Why I should not pierce the cork underlayment when installing
Please remember that cork cannot/should not be pierced by metal (no nails/staples/cleats/screws/etc). Once cork is pierced it does TWO things:
- It loses as much as 50% of it’s acoustic insulation (noise travels through the metal fasteners into the space below)
- It crumbles as it slowly scrapes against the metal fasteners and brakes down over time (cork expands and contracts throughout its life like solid hardwood).
For the two reasons given above, we recommend that cork is used under floating or glue down hardwood only. The other forms of installation are not appropriate with cork underlay.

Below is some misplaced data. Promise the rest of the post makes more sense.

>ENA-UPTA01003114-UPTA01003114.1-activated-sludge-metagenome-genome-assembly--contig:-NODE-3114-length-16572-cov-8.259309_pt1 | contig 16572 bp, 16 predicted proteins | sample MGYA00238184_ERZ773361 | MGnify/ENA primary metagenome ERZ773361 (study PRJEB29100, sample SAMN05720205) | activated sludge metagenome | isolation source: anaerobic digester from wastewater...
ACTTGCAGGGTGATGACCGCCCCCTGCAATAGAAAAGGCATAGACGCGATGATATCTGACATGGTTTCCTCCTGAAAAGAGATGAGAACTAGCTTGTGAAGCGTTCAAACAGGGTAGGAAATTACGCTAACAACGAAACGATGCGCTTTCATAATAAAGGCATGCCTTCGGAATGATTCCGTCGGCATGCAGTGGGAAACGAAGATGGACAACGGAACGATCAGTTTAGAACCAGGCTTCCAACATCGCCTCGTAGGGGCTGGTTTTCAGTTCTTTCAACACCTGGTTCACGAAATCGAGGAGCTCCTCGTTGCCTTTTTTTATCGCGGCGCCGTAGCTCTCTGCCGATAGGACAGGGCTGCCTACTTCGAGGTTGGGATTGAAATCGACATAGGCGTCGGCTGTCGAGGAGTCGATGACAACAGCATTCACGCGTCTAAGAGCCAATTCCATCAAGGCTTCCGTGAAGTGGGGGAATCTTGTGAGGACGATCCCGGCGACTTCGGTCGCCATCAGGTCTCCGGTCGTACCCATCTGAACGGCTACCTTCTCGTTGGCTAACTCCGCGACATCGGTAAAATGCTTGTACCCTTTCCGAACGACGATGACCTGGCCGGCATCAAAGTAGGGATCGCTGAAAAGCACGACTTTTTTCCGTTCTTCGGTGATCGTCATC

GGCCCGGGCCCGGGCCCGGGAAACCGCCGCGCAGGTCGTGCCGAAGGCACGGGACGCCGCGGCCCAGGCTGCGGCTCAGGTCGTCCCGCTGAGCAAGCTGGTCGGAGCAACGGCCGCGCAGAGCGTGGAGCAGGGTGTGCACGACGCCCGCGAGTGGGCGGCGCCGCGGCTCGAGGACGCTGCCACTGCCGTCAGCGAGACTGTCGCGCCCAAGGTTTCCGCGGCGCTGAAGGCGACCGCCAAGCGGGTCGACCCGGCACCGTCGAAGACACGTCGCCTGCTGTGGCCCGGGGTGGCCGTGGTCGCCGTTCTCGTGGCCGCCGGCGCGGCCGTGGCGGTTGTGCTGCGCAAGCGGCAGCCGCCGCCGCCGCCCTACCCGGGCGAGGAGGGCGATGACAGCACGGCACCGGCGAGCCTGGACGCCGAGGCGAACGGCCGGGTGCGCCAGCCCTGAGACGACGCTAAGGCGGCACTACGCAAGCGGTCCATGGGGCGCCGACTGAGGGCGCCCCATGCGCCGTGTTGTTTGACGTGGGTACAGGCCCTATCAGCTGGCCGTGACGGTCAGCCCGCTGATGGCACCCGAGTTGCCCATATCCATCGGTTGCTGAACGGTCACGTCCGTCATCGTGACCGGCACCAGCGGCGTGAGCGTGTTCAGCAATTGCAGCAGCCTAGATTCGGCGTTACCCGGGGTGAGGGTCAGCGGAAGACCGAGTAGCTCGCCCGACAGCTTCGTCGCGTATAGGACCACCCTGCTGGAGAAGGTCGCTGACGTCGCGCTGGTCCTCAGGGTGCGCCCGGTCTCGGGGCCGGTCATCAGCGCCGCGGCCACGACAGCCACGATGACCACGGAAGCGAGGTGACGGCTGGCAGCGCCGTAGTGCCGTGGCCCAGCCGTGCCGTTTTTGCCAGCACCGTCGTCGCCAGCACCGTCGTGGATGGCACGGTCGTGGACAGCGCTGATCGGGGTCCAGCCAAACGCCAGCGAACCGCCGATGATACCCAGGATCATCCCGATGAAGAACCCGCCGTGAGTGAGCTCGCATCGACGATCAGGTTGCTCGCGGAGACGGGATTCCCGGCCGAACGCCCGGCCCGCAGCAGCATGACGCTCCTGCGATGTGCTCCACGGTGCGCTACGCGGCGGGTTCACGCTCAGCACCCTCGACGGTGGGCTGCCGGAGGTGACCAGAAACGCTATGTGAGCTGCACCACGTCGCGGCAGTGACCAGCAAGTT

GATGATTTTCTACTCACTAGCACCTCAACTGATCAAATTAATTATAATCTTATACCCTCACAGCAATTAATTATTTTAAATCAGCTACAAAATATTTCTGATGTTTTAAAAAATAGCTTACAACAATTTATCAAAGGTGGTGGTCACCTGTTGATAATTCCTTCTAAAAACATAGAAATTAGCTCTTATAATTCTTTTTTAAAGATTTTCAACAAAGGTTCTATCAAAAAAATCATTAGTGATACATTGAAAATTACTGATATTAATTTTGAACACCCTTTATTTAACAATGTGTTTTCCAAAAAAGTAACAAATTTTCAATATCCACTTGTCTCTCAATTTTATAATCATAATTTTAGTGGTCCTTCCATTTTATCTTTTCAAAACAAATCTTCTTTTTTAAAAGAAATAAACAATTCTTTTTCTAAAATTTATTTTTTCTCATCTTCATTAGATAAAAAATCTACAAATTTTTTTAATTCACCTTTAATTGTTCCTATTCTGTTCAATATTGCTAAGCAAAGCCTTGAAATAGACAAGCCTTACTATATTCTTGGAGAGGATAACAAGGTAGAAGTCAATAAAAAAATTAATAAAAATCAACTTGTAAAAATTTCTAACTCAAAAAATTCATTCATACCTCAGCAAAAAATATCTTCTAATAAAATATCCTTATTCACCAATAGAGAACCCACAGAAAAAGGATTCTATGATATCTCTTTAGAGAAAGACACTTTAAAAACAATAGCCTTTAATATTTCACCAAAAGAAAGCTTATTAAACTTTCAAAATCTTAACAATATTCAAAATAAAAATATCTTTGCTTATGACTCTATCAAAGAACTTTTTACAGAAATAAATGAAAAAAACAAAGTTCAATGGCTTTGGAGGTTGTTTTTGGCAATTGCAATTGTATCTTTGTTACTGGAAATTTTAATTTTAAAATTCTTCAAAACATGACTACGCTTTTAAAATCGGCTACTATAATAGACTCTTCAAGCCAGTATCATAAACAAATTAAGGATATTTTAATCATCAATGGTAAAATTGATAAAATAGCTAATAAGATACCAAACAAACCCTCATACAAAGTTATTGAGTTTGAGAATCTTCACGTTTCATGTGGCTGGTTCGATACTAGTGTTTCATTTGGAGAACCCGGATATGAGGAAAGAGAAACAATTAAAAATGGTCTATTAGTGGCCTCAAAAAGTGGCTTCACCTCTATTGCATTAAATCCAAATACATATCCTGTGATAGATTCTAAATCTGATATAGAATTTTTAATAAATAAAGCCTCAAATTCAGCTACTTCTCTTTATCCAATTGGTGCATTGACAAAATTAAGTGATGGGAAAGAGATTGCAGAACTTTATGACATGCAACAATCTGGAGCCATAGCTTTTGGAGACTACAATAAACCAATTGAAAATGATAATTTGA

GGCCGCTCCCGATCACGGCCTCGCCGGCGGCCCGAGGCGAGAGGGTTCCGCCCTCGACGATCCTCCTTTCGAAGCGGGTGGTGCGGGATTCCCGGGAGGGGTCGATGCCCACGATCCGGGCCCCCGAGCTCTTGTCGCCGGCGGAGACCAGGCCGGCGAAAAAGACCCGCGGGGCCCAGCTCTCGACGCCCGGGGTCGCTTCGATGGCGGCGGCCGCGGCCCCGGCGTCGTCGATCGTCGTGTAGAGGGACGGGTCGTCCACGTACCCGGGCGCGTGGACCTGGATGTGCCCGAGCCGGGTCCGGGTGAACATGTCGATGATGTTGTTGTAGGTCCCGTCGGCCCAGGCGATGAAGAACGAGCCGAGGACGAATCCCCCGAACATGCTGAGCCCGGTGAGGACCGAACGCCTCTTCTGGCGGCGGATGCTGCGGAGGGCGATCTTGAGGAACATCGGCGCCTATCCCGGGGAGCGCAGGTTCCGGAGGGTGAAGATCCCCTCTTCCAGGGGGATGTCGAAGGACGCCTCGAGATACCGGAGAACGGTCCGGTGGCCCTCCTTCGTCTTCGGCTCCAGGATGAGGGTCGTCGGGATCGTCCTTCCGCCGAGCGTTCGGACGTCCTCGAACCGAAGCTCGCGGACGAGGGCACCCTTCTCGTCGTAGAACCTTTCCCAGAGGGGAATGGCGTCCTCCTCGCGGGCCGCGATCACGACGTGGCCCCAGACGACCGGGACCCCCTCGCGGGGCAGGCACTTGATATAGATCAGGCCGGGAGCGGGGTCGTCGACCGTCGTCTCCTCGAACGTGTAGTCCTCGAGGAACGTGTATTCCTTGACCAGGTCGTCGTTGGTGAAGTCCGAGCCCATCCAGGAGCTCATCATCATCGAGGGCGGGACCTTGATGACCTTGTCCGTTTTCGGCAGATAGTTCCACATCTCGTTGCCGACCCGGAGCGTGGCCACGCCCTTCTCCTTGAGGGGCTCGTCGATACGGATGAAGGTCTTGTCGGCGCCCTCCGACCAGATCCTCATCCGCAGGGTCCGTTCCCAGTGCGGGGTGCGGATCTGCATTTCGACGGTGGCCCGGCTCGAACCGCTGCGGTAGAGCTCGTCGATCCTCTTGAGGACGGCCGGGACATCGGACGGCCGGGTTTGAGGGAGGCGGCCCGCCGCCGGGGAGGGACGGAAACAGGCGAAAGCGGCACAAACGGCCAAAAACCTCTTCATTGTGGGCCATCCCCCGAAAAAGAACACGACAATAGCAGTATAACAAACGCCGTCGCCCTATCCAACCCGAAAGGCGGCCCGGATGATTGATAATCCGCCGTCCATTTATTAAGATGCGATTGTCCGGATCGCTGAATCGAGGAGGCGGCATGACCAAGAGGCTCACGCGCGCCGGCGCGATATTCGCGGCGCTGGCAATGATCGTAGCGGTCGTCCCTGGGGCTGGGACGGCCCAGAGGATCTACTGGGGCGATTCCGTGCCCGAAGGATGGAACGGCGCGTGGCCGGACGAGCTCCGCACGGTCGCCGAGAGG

You can contact an acoustic expert to come in and discuss this concern. We know that metal transmit noise (telephone wires are made of metal). Screws/nails through cork will do the same thing. A nailed in place floor or screwed in place subfloor can have HUNDREDS of metal piercings through the cork. We assume that a certain amount of noise will be transmitted through metal. The loss of acoustic insulation is the least of our concerns. The physical deterioration of the underlay is of the utmost concern.
Every time cork is pierced (by nails/etc) it has a chance of crumbling. If we assume there to be hundreds to thousands of nails piercing the cork underlay, we can assume there to be hundreds to thousands of points of failure (crumbling to a dust underneath the floor). This is our BIGGEST concern.
There are very few acoustic underlayments that are allowed to be pierced. Cork is not one of them. Even the one’s that are allowed to be pierce will have the same noise transfer issues as a cork underlay that has been pierced. The metal will transfer noise from one space to another – just like telephone wires.